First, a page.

Zombieland: Double Tap
The vast majority of sequels are unnecessary, but Zombieland: Double Tap feels particularly so, especially coming out a decade after the original.
Laurie Anderson’s “Heart of a Dog” is a meditation on love and loss that refreshingly doesn’t come to hard-and-fast conclusions about each, so much as opine that perhaps we’re focusing on them in the wrong way. The poetic, visual essay opens up (at least to me) when Anderson, who has faced the deaths of her husband Lou Reed and her beloved rat terrier Lolabelle in recent years, notes that our discussion and obsession with death often focuses on the living more than the deceased and that it is our memories and the journey-after-death that are ignored.
Before this observation, Anderson has playfully crafted a piece consisting solely of her narration and interpretable visuals like rain on a windshield or a snowy road (and a few home movies). She also captures a sense of life's unpredictability, often noting how the world has changed after 9/11, mostly in the way we are now always under surveillance. We are heavily documenting life, but it is a life that can’t be scripted or known. Something as universally Earth-shattering as 9/11 or as personally devastating as the loss of a dog could be a part of any given day. And yet “Heart of a Dog” is not a dirge. It is not a film made by someone who has gone underground to avoid the recent tragedies of her life. On the contrary, it accepts life’s twists and turns and embraces the fact that these unexpected detours on life’s journey are unavoidable. There are times when Anderson’s Buddhist leanings can be a bit overwhelming, and the piece ends a bit too abruptly for my tastes, although that almost seems thematically appropriate.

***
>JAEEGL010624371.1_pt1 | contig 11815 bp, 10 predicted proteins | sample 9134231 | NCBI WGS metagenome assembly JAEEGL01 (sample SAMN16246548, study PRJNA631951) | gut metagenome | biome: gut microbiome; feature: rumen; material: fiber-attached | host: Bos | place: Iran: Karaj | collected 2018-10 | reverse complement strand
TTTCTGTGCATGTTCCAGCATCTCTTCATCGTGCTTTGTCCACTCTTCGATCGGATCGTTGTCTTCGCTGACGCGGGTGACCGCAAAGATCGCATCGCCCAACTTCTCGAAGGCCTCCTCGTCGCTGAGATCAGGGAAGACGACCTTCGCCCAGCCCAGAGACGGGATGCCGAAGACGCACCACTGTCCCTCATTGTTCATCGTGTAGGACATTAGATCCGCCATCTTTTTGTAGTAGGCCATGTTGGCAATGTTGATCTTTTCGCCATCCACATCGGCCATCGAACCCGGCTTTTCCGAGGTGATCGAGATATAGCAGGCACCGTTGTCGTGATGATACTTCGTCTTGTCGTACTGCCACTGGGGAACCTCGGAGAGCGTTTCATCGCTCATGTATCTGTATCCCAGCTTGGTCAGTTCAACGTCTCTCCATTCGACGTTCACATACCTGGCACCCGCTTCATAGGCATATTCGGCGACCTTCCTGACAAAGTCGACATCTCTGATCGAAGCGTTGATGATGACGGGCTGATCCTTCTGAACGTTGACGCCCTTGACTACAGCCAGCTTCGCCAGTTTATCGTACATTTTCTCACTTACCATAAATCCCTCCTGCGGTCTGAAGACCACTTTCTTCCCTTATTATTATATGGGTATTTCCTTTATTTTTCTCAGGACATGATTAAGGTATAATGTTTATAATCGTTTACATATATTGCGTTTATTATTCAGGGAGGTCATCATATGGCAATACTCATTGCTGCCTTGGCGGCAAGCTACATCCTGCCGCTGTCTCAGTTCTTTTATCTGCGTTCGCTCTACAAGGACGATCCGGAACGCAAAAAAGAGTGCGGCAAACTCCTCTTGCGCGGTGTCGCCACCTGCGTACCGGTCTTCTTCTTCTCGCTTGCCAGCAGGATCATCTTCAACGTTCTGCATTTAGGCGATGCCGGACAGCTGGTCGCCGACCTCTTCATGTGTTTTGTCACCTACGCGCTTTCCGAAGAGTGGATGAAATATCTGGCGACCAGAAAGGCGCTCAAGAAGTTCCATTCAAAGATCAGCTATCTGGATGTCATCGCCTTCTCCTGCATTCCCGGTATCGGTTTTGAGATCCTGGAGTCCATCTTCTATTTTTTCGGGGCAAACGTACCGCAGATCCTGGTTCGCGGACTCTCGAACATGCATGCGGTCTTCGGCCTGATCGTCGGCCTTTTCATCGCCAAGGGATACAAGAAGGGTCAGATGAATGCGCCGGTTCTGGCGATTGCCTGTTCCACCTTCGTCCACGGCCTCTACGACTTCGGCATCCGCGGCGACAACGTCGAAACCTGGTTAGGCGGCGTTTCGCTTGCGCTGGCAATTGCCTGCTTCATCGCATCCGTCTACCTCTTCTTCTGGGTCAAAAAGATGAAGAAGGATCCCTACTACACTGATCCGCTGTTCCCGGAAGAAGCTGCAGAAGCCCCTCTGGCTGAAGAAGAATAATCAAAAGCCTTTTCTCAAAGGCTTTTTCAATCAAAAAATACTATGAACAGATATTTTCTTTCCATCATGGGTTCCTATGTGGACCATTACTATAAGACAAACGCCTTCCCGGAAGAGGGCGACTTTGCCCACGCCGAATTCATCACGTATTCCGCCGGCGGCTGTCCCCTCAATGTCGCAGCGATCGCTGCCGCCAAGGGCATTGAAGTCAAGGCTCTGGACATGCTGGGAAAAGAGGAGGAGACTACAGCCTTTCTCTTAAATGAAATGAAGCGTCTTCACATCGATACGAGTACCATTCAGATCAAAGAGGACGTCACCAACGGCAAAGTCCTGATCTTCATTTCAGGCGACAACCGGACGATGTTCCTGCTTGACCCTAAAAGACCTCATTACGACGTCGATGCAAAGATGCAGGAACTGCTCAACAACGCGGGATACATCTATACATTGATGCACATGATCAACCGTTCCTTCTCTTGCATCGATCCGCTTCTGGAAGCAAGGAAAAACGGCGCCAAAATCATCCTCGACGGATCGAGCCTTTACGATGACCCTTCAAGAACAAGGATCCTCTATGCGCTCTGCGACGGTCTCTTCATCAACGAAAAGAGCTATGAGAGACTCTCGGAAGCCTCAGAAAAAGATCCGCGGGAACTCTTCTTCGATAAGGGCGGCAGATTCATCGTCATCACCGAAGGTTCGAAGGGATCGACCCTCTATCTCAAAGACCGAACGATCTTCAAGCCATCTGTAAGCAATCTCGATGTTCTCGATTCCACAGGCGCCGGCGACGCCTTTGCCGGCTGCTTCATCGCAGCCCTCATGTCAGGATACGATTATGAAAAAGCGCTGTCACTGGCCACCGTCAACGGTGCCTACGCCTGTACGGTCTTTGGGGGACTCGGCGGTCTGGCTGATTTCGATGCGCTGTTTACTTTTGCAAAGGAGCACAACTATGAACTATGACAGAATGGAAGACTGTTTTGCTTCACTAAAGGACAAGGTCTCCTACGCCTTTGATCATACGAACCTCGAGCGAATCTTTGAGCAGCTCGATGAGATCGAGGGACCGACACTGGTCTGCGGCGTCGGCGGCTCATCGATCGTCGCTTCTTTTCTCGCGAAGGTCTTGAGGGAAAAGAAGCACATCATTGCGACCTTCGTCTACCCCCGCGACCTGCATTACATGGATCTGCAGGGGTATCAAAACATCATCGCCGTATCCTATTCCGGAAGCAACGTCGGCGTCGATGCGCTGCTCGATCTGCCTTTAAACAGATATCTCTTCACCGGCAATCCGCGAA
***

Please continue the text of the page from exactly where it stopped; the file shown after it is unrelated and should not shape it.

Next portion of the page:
For her first film in 30 years, famous NYC performance artist Laurie Anderson weaves very personal stories, commenting on life in her favorite metropolis in a post-9/11 world, and Buddhist philosophy about the journey that we take after we die. Much of it is focused on Lolabelle, a rat terrier whom Anderson clearly adored. Early in “Heart of a Dog,” Anderson conveys a story of getting out of the city after 9/11 and going on a nature walk with Lolabelle, only to be the target of a hawk who thought the dog potential prey. The idea that we can be someplace warm, comfortable and happy only to have danger literally fall from the sky is an obvious parallel to unexpected tragedy (especially one that also featured airborne enemies).
However, and this is to her credit, Anderson rarely lingers on such thematic purposes for long. She’s also fascinated by communication not just between people but between humans and animals, and even to the great beyond. She shows footage of Lolabelle “playing piano” and recounts a story of a friend dying and the theory that the ears are the last thing to go—so make sure to yell instructions on how to get to the other side. How do we relate to our pets? How do we relate to the dying and the dead? Anderson’s most poignant stories in “Heart of a Dog” center on her mother, about whom Anderson can’t relate a positive memory but she keeps returning to her passing, clearly a crucial moment in her life.
Perhaps what’s most remarkable about “Heart of a Dog” is that it’s able to be about many things to many people while also not lacking in an ounce of confidence or focus at the same time. In numerous ways, it’s structured like a dog’s journey through life, sniffing around at what interests it in the moment. And yet that’s not to suggest it’s unfocused (although I think some will be frustrated by Anderson’s more ruminative moments). “Heart of a Dog” is a deeply reflective film, a piece that suggests that death is about a “release of love” more than anything else. It is not something to obsess about or wallow in. Anderson argues that we (even the dead) keep going after tragedy, and so her film becomes not a wake but a celebration, a call to people for acceptance of moments big and small, predictable and unexpected. In that sense, it is one of the most invigorating and alive films of the year.
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